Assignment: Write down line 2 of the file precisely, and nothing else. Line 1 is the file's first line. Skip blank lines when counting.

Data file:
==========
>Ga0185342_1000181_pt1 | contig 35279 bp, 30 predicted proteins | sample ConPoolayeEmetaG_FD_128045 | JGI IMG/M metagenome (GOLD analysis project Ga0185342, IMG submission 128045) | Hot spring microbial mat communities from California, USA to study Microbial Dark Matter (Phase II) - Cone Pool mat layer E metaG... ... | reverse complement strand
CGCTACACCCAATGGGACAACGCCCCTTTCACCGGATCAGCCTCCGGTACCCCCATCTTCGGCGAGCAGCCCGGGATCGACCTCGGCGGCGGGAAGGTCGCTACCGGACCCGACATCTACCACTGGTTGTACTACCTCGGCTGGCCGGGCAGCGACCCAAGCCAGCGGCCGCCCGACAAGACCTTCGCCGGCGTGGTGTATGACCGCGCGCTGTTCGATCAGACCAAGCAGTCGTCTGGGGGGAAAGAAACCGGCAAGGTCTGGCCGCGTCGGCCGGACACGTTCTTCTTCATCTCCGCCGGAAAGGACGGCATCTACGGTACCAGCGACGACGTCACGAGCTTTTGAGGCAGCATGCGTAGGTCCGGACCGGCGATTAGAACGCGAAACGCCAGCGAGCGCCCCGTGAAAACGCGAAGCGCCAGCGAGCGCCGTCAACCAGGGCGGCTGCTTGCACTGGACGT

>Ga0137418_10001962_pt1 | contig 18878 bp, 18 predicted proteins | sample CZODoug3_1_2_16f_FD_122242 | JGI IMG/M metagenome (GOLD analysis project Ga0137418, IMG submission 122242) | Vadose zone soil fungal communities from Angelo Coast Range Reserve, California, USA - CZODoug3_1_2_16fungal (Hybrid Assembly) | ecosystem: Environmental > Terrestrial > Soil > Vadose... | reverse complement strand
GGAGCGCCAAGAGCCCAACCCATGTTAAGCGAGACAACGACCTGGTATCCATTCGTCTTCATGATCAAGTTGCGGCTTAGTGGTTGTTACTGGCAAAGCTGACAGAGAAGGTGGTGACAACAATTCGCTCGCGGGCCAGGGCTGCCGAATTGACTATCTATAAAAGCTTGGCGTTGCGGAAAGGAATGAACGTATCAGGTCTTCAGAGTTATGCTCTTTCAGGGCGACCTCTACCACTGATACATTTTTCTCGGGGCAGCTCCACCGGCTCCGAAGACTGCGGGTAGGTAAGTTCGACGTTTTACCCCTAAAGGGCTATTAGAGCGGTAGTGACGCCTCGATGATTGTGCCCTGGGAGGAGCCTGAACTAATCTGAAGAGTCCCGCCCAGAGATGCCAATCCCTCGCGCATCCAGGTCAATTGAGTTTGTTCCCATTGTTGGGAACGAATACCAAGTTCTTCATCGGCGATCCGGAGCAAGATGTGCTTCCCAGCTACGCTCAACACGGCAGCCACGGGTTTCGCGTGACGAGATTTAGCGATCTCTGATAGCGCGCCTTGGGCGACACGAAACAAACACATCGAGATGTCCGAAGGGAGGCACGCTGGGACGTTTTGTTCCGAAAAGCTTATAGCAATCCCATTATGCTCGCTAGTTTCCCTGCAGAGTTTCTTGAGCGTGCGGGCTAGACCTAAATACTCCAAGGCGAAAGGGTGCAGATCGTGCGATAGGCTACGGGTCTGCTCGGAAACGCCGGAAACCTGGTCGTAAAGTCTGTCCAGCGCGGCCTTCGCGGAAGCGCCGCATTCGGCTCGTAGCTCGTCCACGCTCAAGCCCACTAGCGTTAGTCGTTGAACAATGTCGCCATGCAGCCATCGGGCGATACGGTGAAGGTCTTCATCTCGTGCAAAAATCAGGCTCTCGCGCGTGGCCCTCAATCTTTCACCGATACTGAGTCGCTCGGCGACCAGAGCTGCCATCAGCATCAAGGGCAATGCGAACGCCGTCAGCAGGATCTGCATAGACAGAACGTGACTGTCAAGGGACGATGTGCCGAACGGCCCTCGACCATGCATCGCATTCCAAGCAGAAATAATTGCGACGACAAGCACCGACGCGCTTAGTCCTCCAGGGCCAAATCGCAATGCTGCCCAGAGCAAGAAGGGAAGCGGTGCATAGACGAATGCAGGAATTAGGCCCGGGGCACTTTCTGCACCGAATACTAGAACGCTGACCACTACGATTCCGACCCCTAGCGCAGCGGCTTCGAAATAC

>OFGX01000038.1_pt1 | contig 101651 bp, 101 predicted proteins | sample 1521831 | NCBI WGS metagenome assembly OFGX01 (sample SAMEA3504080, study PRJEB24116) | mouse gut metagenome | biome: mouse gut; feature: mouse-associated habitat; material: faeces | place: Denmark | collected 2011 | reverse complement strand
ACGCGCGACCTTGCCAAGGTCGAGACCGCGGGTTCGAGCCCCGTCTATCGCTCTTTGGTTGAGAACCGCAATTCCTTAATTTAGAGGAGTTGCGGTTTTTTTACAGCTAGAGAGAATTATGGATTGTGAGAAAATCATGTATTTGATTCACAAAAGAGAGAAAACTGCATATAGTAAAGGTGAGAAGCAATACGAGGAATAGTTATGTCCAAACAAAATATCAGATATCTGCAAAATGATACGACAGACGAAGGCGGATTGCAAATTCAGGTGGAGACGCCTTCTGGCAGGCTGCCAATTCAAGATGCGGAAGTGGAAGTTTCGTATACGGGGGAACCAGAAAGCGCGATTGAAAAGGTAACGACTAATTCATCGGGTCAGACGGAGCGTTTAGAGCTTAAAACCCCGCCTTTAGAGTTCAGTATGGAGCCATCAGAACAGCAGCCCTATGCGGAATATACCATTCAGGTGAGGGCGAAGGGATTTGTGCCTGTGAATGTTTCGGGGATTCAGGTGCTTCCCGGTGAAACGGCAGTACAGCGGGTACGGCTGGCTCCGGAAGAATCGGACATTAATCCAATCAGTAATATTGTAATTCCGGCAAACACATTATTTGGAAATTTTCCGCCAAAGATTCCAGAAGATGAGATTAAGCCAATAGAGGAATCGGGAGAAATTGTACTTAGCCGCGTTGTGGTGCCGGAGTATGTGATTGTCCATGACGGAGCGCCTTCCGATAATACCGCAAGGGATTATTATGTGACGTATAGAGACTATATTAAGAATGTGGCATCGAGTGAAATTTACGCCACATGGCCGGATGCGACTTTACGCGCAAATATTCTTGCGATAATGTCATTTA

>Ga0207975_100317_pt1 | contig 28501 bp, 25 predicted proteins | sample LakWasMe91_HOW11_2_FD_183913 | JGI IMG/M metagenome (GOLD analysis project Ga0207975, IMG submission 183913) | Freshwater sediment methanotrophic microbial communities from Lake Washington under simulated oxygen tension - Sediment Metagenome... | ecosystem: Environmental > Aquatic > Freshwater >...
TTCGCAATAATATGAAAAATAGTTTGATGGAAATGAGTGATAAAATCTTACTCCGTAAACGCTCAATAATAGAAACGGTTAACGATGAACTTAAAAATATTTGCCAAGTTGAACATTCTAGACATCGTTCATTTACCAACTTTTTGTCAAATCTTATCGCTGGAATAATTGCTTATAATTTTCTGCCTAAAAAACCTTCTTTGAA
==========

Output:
CGCTACACCCAATGGGACAACGCCCCTTTCACCGGATCAGCCTCCGGTACCCCCATCTTCGGCGAGCAGCCCGGGATCGACCTCGGCGGCGGGAAGGTCGCTACCGGACCCGACATCTACCACTGGTTGTACTACCTCGGCTGGCCGGGCAGCGACCCAAGCCAGCGGCCGCCCGACAAGACCTTCGCCGGCGTGGTGTATGACCGCGCGCTGTTCGATCAGACCAAGCAGTCGTCTGGGGGGAAAGAAACCGGCAAGGTCTGGCCGCGTCGGCCGGACACGTTCTTCTTCATCTCCGCCGGAAAGGACGGCATCTACGGTACCAGCGACGACGTCACGAGCTTTTGAGGCAGCATGCGTAGGTCCGGACCGGCGATTAGAACGCGAAACGCCAGCGAGCGCCCCGTGAAAACGCGAAGCGCCAGCGAGCGCCGTCAACCAGGGCGGCTGCTTGCACTGGACGT